The working temperature of your
is normally kept to an optimum level
. But there are occasions when your engine is worked
harder and reaches temperatures higher than normal. This can happen, for
example, when you are towing a trailer or another vehicle, or if your engine
has been tuned for higher performance.
As the temperature of your engine increases, the engine oil becomes thinner
and thinner. If the engine is run above normal temperature for a long time,
there is a danger that the oil may become so thin that it can no longer
lubricate the moving parts of the engine properly.
If this happens your engine can become seriously damaged to the point where
it has to be stripped and rebuilt or replaced completely.
While a water
gives a fairly accurate reading of the
engine temperature via the cooling system, it does not directly tell you much
about the temperature of the engine oil. For this you need a special oil
These gauges measure the oil temperature with a sender unit, similar to that
used for water gauges, which
directly into the
to give an
accurate reading of the temperature.
The gauges are available from accessory shops and are either mechanically or
Fitting an oil pressure gauge
The gauges are mounted either directly into the
or in a bracket
suspended under the dash.
How the sender unit is fitted into the sump pan depends on the type of gauge
you have and the model of your car. In some cases the sump pan will have to be
removed and a hole drilled and tapped with a thread to accept an adapter.
Other types use the drain plug in the sump as the fitting position for the
sender unit. Again you may need an adapter to fit the sender.
Reading an oil gauge
How you should interpret the readings on an oil temperature gauge
depends to some degree on the model of your car. But, as a rough guide for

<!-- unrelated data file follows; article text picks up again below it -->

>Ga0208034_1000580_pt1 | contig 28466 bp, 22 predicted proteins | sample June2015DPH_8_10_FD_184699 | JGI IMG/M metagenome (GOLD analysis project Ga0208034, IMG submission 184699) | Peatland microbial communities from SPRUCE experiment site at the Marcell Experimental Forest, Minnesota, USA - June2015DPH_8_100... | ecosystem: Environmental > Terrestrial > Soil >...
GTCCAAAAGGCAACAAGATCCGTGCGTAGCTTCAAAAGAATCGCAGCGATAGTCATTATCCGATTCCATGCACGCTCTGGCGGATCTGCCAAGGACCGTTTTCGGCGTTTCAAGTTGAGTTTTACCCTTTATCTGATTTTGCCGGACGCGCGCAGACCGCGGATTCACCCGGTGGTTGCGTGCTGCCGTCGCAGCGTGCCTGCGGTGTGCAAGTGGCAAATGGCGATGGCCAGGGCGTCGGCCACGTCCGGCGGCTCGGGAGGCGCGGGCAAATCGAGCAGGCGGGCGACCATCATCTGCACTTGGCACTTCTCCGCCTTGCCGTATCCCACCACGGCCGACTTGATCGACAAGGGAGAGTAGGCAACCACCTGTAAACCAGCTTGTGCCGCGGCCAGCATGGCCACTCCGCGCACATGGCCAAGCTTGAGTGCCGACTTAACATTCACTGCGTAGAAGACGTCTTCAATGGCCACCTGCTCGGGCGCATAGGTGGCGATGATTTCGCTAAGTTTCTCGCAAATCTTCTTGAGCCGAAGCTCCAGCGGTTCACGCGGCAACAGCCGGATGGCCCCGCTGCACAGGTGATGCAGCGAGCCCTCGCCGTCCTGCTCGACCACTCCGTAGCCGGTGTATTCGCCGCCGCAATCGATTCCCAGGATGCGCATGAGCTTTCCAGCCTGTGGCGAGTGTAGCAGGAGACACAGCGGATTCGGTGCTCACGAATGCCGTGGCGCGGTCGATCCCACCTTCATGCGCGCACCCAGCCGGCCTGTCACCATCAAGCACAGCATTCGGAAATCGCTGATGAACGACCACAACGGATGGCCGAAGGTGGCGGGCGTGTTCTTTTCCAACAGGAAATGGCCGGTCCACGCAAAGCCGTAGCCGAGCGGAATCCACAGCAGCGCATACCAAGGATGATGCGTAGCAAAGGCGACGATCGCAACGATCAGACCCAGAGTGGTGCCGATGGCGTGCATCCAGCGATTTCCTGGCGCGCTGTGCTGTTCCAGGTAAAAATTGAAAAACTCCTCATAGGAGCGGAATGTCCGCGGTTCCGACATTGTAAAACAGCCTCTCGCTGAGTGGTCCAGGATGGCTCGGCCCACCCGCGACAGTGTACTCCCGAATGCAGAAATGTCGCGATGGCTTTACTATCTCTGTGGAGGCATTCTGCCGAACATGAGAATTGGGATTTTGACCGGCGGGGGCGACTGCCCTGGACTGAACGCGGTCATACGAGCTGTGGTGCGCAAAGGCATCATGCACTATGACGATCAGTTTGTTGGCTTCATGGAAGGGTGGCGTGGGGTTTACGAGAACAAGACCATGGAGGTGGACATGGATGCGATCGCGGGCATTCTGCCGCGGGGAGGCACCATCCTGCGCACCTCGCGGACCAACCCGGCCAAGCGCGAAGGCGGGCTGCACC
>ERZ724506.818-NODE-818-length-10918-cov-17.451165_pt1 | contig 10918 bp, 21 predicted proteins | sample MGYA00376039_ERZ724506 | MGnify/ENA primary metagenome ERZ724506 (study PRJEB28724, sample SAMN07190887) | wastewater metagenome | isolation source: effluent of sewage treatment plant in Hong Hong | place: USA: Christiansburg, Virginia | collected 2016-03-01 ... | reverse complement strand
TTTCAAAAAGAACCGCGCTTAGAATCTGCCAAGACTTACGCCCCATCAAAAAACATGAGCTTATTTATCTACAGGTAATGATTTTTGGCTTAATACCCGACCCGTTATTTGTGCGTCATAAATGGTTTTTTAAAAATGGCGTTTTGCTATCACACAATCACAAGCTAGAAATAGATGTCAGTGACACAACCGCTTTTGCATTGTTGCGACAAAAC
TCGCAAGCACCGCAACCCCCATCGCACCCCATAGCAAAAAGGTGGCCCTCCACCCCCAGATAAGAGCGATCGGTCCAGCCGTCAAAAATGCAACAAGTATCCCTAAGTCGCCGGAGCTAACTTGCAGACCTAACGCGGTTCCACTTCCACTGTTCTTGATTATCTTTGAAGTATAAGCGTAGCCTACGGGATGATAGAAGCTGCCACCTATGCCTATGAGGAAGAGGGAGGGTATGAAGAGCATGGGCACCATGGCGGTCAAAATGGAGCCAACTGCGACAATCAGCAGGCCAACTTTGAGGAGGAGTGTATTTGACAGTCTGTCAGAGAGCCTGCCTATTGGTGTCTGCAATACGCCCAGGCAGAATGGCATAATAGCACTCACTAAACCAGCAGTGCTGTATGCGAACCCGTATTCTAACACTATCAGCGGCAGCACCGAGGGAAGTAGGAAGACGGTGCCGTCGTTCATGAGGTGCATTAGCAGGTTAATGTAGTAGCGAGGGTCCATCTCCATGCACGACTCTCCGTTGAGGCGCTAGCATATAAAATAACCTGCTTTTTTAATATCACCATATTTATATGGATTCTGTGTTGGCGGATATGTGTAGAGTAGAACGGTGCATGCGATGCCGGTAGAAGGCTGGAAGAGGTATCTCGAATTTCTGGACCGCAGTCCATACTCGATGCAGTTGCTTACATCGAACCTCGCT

a 2-litre engine when it has been running for some time, the following
- This is a normal oil temperature for an
engine under not too much load.
This is a normal reading if the engine is
working particularly hard, for example when towing. Above 110°C The oil
starts to thin out seriously and lose its ability to lubricate the engine
and dissipate heat from components. Check the level of the engine oil and
inspect the sump pan to make sure it is not covered with heavy deposits of
It is rare for the oil to run too cold, but
this can happen with cars fitted with an
. If the temperature
drops below 70°C suspect a faulty oil cooler
Note that all engines, whether or not they are fitted with an oil
cooler, are prone to low oil temperature in cold weather, even though the
water temperature reads normal.
Drilling a sump hole
With some kits you have to drill an extra hole in the sump casing to fit
the temperature sender unit. Check with your dealer first, or the gauge
manufacturers, to find out where such a hole can safely be drilled.
Drain the engine oil and remove the sump casing from the engine. Mark
and drill the hole in the required position.
Solder the adapter provided in the kit into position in the hole. Make
sure all metal flakes from the drilling have been removed before refitting
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There are two main types of
: static and dynamic. A static oil
between two non-moving parts, a dynamic oil seal between a stationary part and a moving one. Most oil seals are made of synthetic rubber.